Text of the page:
However, those who were charged $30 or more will get cash, though the exact amount is unclear.

As things stand in the UK, unless a user's mobile operator refunds the costs as a gesture of goodwill, customers are stuck.

Prevent MASSIVE mobile bills

Depending on your phone make and/or model, there are a number of precautions you can take to limit your chance of being a big hit with a big bill:

  • Protect your passwords. Children are smart they can remember passwords and Pins. There have been countless reports on the forum from parents whose children have memorised passwords and used linked accounts and credit cards. To stop kids racking up a big bill on your device, change passwords regularly and make sure they're always hidden from children if you don't want them to use them.

  • Always supervise your child. Ensure you know what he or she is downloading, and any extra costs they may be incurring.

  • Restrict in-app purchases with a password/Pin.

    Apple. Tap Settings > General > Restrictions, then choose whether you need to input your password every time you make a purchase, or whether writing it once means you don't need to do again for 15 minutes.

    Android. Set a Pin with your Google Play account. All purchases will then require the Pin. Devices don't come with this feature already activated, so make sure you do it before giving your phone to a child.

    Blackberry. Making in-app purchases on a Blackberry is possible once you've logged in with your Blackberry ID and password. You will stay logged in for 20 minutes after entering the password. As far as we can see, there is no way to disable this. Blackberry has not answered our calls so this information has come from its website.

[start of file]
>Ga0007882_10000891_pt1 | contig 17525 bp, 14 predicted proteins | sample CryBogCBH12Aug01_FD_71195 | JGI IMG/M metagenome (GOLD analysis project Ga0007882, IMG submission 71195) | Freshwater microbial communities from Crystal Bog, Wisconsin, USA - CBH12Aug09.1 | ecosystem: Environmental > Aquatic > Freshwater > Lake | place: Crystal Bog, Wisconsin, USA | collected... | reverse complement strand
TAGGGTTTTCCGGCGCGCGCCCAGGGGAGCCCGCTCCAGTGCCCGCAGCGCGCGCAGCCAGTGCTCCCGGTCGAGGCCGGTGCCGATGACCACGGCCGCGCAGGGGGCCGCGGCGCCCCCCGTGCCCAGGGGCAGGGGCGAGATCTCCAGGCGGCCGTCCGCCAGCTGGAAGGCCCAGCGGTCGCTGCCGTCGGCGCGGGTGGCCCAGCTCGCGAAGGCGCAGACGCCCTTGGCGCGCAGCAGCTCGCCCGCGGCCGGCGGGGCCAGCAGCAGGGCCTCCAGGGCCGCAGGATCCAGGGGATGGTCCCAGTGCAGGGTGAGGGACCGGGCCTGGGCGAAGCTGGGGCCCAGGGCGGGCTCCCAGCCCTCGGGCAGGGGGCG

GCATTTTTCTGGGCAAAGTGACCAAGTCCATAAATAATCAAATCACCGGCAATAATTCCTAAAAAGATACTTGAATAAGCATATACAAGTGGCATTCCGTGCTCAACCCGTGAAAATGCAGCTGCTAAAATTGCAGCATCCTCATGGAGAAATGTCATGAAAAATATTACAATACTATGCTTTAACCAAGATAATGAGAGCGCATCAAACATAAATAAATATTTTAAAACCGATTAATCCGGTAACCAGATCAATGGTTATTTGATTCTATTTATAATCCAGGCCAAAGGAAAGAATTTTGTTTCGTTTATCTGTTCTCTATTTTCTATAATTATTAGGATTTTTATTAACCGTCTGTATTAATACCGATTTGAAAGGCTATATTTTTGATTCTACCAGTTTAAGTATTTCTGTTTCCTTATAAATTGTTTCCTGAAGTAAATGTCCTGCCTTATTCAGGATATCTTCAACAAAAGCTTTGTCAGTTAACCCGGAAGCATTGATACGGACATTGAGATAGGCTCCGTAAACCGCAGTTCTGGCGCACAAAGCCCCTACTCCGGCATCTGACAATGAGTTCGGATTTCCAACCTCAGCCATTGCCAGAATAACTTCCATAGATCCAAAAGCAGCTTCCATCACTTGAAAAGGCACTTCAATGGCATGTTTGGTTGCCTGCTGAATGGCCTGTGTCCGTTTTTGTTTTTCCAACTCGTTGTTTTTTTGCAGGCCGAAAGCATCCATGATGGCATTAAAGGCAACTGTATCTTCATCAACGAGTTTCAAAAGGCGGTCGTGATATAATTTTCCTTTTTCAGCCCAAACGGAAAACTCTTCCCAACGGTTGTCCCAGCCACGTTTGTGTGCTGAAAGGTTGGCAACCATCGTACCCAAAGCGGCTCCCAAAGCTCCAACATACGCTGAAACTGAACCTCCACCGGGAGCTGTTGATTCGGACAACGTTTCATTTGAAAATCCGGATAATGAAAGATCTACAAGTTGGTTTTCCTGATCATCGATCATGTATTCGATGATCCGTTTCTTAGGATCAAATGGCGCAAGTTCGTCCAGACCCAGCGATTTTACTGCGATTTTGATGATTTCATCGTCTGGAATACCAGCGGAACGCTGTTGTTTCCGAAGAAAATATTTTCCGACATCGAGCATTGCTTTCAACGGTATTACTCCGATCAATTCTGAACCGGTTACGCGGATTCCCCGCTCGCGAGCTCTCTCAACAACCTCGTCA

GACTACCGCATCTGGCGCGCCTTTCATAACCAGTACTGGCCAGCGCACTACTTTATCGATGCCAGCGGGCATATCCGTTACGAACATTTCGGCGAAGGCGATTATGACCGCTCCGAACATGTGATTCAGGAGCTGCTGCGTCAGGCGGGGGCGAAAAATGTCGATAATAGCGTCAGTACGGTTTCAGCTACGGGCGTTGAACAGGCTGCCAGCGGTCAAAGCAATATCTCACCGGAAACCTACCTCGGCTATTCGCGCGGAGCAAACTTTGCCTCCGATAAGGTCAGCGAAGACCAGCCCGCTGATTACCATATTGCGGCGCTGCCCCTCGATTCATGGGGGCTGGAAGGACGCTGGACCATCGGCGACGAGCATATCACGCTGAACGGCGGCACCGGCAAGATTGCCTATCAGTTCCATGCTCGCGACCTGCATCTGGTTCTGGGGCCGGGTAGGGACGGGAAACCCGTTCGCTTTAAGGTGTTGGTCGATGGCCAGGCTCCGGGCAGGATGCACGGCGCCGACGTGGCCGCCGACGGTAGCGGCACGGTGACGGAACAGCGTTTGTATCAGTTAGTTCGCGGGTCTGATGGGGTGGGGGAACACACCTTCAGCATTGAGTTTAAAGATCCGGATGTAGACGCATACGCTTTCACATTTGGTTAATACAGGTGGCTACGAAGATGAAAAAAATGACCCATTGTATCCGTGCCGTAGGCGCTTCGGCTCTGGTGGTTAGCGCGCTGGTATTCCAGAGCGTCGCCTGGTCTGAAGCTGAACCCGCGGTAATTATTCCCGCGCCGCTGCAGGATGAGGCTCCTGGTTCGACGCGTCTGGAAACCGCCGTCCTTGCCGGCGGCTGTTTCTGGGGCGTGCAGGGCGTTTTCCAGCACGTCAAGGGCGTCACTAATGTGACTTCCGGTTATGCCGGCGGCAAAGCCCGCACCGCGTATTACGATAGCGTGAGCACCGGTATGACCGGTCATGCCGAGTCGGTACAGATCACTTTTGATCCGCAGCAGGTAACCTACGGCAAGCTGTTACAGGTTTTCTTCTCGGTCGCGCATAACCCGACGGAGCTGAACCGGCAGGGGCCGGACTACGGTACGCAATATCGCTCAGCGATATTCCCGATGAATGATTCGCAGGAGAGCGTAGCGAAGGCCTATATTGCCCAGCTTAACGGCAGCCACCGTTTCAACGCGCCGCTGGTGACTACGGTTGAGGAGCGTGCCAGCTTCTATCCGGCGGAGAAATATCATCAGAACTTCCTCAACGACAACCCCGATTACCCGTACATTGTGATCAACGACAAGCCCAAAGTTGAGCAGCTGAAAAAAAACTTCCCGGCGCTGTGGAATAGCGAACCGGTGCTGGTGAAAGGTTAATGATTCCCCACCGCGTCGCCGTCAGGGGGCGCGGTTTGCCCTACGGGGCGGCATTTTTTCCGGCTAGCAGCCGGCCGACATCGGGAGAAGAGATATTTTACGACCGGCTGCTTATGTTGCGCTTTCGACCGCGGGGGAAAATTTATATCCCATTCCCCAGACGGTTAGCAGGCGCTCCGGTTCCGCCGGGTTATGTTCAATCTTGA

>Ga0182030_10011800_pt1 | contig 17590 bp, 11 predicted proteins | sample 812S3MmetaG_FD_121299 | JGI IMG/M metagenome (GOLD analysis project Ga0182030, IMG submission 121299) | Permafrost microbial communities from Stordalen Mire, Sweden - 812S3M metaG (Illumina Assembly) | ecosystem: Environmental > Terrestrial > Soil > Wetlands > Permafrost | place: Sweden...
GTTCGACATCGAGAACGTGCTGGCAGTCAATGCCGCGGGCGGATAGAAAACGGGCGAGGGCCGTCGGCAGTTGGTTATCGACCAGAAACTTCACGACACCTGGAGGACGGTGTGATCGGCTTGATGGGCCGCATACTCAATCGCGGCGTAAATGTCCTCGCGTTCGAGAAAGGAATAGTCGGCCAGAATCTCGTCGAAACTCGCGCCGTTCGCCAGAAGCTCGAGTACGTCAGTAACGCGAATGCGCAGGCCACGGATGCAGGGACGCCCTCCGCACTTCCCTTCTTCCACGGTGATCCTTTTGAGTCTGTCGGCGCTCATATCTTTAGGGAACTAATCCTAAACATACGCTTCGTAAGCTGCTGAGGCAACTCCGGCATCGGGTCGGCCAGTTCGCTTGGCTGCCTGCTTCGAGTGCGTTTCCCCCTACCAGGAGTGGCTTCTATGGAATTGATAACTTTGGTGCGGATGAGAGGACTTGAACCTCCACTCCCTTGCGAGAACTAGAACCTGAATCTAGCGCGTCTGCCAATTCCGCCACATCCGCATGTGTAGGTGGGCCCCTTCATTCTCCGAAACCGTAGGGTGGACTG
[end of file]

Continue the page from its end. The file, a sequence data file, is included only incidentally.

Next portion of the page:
Windows phones. You can set up Kid's Corner (but it's not the default setting), which gives the child their own phone area within your handset, with restricted access to your device and certain apps/websites/services. In-app purchases are blocked, as is access to the rest of your phone (messages, contacts, emails, etc). Nevertheless, you always need to enter a password to buy anything.

  • Use parental controls on your device. Ask your mobile network provider about the financial and parental controls available on your device. On pay-as-you-go plans, for example, you can block certain services. Contact your provider straight away if you get an unexpectedly high bill.

  • Unlink your credit/debit card from your account. When using iTunes, you can purchase vouchers for your account instead of having a credit/debit card linked to it, so you can't automatically purchase a service.

  • Ask your mobile provider to cut the bill. If you've been stung by a massive charge, contact your mobile provider and ask it to refund the money as a gesture of goodwill. It may not work, but you won't know until you try. Take this tweet from @missy_bee: "My son spent over 2,000 on apps on the iPad but when I contacted Apple to explain, they were brilliant and refunded the lot."